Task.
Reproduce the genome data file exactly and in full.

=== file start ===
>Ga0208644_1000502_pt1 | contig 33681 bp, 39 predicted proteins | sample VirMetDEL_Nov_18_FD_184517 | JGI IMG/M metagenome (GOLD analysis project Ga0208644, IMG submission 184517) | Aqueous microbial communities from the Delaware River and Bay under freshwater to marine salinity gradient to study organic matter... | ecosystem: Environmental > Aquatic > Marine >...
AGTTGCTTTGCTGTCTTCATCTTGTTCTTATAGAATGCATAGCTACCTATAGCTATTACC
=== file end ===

>Ga0208644_1000502_pt1 | contig 33681 bp, 39 predicted proteins | sample VirMetDEL_Nov_18_FD_184517 | JGI IMG/M metagenome (GOLD analysis project Ga0208644, IMG submission 184517) | Aqueous microbial communities from the Delaware River and Bay under freshwater to marine salinity gradient to study organic matter... | ecosystem: Environmental > Aquatic > Marine >...
AGTTGCTTTGCTGTCTTCATCTTGTTCTTATAGAATGCATAGCTACCTATAGCTATTACC